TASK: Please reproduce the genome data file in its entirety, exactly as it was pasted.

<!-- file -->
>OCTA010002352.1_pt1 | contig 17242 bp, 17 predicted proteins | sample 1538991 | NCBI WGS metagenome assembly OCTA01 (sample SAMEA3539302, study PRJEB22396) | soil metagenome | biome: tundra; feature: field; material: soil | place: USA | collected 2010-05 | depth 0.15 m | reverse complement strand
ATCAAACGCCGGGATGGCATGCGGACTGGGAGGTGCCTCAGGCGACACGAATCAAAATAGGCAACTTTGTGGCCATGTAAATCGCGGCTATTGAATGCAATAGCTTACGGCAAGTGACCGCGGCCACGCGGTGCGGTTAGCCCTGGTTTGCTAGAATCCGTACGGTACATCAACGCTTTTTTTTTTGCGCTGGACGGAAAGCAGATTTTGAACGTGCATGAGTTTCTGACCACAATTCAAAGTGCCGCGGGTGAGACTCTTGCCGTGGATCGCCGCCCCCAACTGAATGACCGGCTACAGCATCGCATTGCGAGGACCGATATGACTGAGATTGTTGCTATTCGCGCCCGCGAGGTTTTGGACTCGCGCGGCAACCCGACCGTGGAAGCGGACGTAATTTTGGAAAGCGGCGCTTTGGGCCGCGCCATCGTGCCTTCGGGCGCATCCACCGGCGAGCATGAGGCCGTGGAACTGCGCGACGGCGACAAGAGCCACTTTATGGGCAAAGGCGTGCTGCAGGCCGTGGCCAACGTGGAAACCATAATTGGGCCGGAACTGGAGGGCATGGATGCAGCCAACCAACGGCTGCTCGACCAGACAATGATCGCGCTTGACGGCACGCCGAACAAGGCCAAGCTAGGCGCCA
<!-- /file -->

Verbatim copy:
>OCTA010002352.1_pt1 | contig 17242 bp, 17 predicted proteins | sample 1538991 | NCBI WGS metagenome assembly OCTA01 (sample SAMEA3539302, study PRJEB22396) | soil metagenome | biome: tundra; feature: field; material: soil | place: USA | collected 2010-05 | depth 0.15 m | reverse complement strand
ATCAAACGCCGGGATGGCATGCGGACTGGGAGGTGCCTCAGGCGACACGAATCAAAATAGGCAACTTTGTGGCCATGTAAATCGCGGCTATTGAATGCAATAGCTTACGGCAAGTGACCGCGGCCACGCGGTGCGGTTAGCCCTGGTTTGCTAGAATCCGTACGGTACATCAACGCTTTTTTTTTTGCGCTGGACGGAAAGCAGATTTTGAACGTGCATGAGTTTCTGACCACAATTCAAAGTGCCGCGGGTGAGACTCTTGCCGTGGATCGCCGCCCCCAACTGAATGACCGGCTACAGCATCGCATTGCGAGGACCGATATGACTGAGATTGTTGCTATTCGCGCCCGCGAGGTTTTGGACTCGCGCGGCAACCCGACCGTGGAAGCGGACGTAATTTTGGAAAGCGGCGCTTTGGGCCGCGCCATCGTGCCTTCGGGCGCATCCACCGGCGAGCATGAGGCCGTGGAACTGCGCGACGGCGACAAGAGCCACTTTATGGGCAAAGGCGTGCTGCAGGCCGTGGCCAACGTGGAAACCATAATTGGGCCGGAACTGGAGGGCATGGATGCAGCCAACCAACGGCTGCTCGACCAGACAATGATCGCGCTTGACGGCACGCCGAACAAGGCCAAGCTAGGCGCCA